Mulhall column: A perfect storm to kill overreaching rules | PostIndependent.com

Mulhall column: A perfect storm to kill overreaching rules

In a recent column l lamented big government because the administrative state marginalizes our legislative vote, creates a ruling class and changes Congress’ function.

I have found a glimmer of hope, however, in a seldom-used law called the Congressional Review Act (CRA).

Prior to the CRA, Congress used a convention called “legislative veto” to cull unwanted agency rules. However, in 1983 the Supreme Court declared the legislative veto unconstitutional in INS v. Chadha. In 1996, troubled by a decade of unrestrained administrative overreach, Congress came up with the CRA.

The CRA was not part of the Contract with America, but it arose from the freshman Republican Congress elected in the contract’s wake. Signed into law by President Bill Clinton as a part of debt ceiling legislation negotiated with then-Speaker Newt Gingrich, the CRA was an attempt to restore some legislative control over administrative rules.

Some claim the CRA was meant to target “midnight rules” — agency rules and guidance documents issued during presidential lame duck sessions that are often overtly partisan. However, nothing in the CRA supports a “midnight rule” limitation.

The first words of the CRA, “Before a rule can take effect …” set the tenor for a simple process. A federal agency has to submit to Congress and the comptroller general a copy of the rule, a statement describing the rule and its proposed effective date. Once an agency submits a rule, Congress has 60 session days to consider it.

If Congress fails to act on the rule, the rule goes into effect.

If an agency doesn’t submit a report to Congress, the 60-day clock never starts — Congress can’t vote on a rule it doesn’t have. Without the report a rule doesn’t go into effect, even if the Federal Register publishes it.

Disapproval is simple, too: A joint resolution passed by a simple majority and a presidential signature kills the regulation. But that’s not the best part.

If Congress passes a resolution of disapproval and the president signs it, a rule isn’t just dead, it’s wooden-stake-through-the-heart dead:

A disapproved rule “may not be reissued in substantially the same form, and a new rule that is substantially the same as such a rule may not be issued, unless the reissued or new rule is specifically authorized by a law enacted after the date of the joint resolution disapproving the original rule.”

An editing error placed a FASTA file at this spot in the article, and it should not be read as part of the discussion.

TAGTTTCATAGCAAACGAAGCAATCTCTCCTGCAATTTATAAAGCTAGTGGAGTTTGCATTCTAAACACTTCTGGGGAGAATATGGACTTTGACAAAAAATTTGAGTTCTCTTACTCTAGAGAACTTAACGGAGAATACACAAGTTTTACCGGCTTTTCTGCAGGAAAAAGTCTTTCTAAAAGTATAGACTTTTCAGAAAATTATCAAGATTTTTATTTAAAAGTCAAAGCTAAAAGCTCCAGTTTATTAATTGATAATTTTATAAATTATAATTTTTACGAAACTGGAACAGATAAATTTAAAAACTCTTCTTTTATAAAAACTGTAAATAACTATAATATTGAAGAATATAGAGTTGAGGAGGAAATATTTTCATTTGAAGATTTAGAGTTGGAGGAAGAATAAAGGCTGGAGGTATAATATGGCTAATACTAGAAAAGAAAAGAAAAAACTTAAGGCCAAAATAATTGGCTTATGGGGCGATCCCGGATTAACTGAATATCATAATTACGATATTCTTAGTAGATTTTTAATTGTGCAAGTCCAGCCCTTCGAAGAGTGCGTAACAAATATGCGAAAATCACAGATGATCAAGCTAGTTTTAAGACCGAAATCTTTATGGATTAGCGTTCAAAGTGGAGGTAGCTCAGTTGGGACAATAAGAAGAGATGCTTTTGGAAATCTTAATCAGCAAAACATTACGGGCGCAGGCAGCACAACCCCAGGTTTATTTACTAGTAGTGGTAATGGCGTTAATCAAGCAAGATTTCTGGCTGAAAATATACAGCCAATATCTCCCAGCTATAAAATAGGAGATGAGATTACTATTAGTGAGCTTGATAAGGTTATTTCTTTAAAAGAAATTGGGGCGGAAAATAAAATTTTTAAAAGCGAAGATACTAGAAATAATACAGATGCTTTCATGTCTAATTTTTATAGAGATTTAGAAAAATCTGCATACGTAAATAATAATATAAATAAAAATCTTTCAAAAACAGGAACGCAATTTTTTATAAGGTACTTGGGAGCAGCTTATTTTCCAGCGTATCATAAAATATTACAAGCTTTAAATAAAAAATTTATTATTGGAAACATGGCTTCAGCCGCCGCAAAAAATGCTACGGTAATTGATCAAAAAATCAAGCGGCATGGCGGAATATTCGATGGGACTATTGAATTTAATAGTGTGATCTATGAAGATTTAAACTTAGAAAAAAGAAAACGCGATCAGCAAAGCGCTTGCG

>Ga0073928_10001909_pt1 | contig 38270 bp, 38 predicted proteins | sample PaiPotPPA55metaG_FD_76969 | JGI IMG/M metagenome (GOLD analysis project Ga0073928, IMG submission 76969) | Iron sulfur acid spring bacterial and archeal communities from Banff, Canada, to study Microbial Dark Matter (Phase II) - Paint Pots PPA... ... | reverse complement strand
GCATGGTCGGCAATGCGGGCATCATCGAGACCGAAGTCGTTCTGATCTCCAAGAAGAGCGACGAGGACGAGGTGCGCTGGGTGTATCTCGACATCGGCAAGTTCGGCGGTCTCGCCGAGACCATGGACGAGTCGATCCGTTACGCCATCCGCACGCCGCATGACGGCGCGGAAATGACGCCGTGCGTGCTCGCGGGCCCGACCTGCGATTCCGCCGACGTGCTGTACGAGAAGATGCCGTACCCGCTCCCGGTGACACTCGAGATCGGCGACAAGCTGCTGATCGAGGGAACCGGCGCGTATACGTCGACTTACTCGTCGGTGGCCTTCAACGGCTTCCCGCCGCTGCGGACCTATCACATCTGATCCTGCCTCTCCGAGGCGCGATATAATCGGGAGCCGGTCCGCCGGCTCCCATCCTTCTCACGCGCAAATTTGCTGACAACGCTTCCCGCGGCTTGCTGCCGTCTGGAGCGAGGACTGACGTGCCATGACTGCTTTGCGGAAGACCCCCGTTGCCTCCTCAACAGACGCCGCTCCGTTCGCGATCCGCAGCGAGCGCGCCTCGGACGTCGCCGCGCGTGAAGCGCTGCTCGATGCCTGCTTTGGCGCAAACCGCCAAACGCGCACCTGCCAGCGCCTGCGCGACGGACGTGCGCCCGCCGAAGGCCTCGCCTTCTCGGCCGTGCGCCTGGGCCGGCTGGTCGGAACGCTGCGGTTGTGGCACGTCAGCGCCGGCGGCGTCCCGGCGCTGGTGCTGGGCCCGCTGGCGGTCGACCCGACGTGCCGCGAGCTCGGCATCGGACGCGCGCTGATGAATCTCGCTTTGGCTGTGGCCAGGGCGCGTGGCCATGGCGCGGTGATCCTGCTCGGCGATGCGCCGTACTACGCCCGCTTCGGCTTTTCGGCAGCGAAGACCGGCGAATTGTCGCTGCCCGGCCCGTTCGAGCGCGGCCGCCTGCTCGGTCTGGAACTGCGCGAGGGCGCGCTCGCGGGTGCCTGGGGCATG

Congress has used the CRA less than a dozen times since its inception, and until recently only once successfully: In 2001, Congress used the CRA to repeal a last-minute Clinton Labor Department regulation on ergonomics. Between 2003 and 2012, Congress considered a handful of agency rules, but they went into effect due to House or Senate inactivity. In 2015, President Barack Obama vetoed two resolutions of disapproval, one involving the EPA’s jurisdictional expansion using the Waters of the U.S. definition, a matter President Donald Trump settled just last week.

As a congressional procedure, the CRA is subject to checks and balances. When government branches — executive and legislative, or within the halls of Congress — are polarized along party lines, agency rules submitted to Congress stand a good chance of going into effect due to inactivity or veto. Moreover, recent congresses and executives simply haven’t seen big government as a problem. However, the last election created a perfect storm. This Republican Congress and president could use the CRA to restore, at least in part, the framers’ vision of Congress’ legislative authority.

A host of agency rules have never been submitted for review. Why? Reasons vary from procedural ignorance to agency disdain for congressional oversight. According to one estimate, 230 rules in the past six months could be overturned due to reporting noncompliance. Others have counted thousands of rules from the Obama administration alone that were not submitted for review.

Most of these rules are routine or informational in nature, but at least six are “major” under the CRA — rules with a $100 million annual effect on the U.S. economy. At least 37 others are “significant” under Executive Order 12866, which applies a similar $100 million effect on productivity, competition, jobs and the environment, to name a few.

Economic effects aren’t the only problem. Some agency rules also affect the constitutional rights of U.S. citizens.

Last month, Congress passed resolution of disapproval on a Social Security Administration rule that gave itself carte blanche in removing a disabled person’s ability to purchase or possess a firearm — regardless of the disability, and without due process. President Trump signed it. That rule is now dead. And the SSA cannot make another rule like it.

Congress and the president should marshal the CRA to eliminate noncompliant rules back to 1996. Let routine or informational rules die on the vine or be revived by agencies through CRA reporting. If a rule warrants permanent death, pass a resolution of disapproval.

That way if Elizabeth Warren gets elected president in 2020, agencies can’t regrow government without an act of Congress.

Mitch Mulhall is a longtime valley resident. His column appears on the second Friday of each month.


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